Date: December 2006
Creator: Chung, EunKyung
Partner: UNT Libraries

The Online and the Onsite Holocaust Museum Exhibition as an Informational Resource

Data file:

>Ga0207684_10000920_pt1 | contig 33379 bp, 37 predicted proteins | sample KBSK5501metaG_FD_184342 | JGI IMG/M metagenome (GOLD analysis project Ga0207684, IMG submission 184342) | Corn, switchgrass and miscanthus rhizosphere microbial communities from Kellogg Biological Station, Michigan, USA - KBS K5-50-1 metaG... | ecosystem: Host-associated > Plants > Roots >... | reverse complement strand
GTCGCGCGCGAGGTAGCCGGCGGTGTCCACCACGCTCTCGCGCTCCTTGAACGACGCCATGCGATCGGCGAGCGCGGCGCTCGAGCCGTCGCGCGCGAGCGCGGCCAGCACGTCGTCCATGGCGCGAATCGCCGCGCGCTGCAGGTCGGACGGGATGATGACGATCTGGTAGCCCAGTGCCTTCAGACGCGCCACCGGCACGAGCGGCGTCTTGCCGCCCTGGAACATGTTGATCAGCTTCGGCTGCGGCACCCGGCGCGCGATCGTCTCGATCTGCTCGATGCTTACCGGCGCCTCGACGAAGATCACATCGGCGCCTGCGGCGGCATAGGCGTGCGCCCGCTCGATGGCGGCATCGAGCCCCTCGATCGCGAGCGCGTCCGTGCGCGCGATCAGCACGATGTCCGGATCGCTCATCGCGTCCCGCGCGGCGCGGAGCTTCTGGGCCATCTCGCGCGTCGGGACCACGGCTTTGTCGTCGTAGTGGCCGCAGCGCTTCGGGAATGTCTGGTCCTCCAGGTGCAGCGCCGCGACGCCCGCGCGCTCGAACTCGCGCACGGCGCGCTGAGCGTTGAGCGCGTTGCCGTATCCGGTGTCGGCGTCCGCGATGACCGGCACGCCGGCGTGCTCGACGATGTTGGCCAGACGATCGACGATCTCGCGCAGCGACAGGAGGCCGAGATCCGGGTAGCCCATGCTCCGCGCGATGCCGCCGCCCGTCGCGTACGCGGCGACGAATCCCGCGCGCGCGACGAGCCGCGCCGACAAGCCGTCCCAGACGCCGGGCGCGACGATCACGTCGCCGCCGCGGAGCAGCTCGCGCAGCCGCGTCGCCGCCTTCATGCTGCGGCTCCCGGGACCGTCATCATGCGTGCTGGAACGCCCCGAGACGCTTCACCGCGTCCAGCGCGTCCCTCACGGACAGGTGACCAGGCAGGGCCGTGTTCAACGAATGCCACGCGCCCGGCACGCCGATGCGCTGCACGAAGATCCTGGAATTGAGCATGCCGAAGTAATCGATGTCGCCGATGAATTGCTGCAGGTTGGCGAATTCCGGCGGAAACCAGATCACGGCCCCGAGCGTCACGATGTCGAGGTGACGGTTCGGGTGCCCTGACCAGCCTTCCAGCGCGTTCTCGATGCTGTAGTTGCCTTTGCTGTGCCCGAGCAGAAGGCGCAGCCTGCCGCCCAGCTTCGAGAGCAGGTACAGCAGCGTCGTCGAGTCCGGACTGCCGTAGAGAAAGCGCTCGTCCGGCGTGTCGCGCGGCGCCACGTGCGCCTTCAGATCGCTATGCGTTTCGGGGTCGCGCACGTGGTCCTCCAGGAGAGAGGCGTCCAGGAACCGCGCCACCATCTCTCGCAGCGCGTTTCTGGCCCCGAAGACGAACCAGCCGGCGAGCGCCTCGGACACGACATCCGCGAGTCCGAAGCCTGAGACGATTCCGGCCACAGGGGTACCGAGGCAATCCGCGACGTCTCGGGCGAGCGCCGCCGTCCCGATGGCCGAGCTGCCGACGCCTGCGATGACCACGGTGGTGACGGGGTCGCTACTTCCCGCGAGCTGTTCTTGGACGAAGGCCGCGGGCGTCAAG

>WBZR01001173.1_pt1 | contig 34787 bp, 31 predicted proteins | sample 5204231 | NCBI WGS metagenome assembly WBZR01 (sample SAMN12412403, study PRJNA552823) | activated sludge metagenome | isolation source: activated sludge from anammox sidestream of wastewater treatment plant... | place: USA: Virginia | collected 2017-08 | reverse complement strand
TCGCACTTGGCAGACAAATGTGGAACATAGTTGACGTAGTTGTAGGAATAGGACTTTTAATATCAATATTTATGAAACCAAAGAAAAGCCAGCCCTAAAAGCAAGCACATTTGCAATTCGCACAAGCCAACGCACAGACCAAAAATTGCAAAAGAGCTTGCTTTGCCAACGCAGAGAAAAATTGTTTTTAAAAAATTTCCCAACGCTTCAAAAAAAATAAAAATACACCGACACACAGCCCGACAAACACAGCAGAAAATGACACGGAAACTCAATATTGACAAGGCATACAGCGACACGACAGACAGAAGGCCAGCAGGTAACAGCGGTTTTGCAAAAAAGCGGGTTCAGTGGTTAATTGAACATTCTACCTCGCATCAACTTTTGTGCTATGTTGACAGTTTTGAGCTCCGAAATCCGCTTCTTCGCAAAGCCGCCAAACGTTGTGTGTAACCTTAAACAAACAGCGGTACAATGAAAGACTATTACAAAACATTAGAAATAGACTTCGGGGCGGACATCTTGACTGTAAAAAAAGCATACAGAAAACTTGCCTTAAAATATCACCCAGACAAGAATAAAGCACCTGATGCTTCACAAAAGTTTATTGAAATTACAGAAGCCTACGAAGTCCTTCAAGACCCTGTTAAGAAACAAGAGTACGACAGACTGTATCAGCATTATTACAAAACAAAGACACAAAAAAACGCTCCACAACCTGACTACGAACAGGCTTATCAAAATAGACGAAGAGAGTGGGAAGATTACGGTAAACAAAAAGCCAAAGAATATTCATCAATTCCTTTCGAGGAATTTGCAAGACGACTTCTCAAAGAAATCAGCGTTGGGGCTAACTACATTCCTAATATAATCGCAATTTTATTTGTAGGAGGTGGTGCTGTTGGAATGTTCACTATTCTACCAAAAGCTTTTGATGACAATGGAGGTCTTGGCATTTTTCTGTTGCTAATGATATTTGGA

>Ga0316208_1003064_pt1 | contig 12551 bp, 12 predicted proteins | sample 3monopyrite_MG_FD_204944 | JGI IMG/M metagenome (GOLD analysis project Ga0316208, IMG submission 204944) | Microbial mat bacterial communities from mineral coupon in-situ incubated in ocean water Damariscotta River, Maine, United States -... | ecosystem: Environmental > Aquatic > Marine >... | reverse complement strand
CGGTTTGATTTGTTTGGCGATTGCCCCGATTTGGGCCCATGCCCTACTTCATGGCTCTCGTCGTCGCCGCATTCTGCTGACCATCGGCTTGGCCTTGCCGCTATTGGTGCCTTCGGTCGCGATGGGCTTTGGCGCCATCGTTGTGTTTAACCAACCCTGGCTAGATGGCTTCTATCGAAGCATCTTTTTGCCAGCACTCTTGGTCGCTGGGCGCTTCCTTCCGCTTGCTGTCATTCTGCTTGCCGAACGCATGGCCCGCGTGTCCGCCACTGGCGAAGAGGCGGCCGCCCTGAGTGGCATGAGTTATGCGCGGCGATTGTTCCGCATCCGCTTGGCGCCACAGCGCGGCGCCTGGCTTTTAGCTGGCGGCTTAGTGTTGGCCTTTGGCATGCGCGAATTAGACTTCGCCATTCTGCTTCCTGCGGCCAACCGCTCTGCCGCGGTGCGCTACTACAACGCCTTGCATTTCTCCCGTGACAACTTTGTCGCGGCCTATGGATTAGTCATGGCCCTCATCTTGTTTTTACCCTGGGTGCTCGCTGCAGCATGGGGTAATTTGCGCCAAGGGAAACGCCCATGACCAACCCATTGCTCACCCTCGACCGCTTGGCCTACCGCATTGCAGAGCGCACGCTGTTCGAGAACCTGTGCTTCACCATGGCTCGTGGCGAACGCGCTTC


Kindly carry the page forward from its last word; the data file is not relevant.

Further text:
Description: Museums today provide learning-rich experiences and quality informational resources through both physical and virtual environments. This study examined a Holocaust Museum traveling exhibition, Life in Shadows: Hidden Children and the Holocaust that was on display at the Art Center of Battle Creek, Michigan in fall 2005. The purpose of this mixed methods study was to assess the informational value of a Holocaust Museum exhibition in its onsite vs. online format by converging quantitative and qualitative data. Participants in the study included six eighth grade language arts classes who viewed various combinations or scenarios of the onsite and online Life in Shadows. Using student responses to questions in an online exhibition survey, an analysis of variance was performed to determine which scenario visit promotes the greatest content learning. Using student responses to additional questions on the same survey, data were analyzed qualitatively to discover the impact on students of each scenario visit. By means of an emotional empathy test, data were analyzed to determine differences among student response according to scenario visit. A principal finding of the study (supporting Falk and Dierking's contextual model of learning) was that the use of the online exhibition provided a source of prior orientation and functioned as an advanced organizer for students who subsequently viewed the onsite exhibition. Students who viewed the online exhibition received higher topic assessment scores. Students in each scenario visit gave positive exhibition feedback and evidence of emotional empathy. Further longitudinal studies in museum informatics and Holocaust education involving a more diverse population are needed. Of particular importance would be research focusing on using museum exhibitions and Web-based technology in a compelling manner so that students can continue to hear the words of survivors who themselves bear witness and give voice to silenced victims. When perpetuity of access to informational resources ...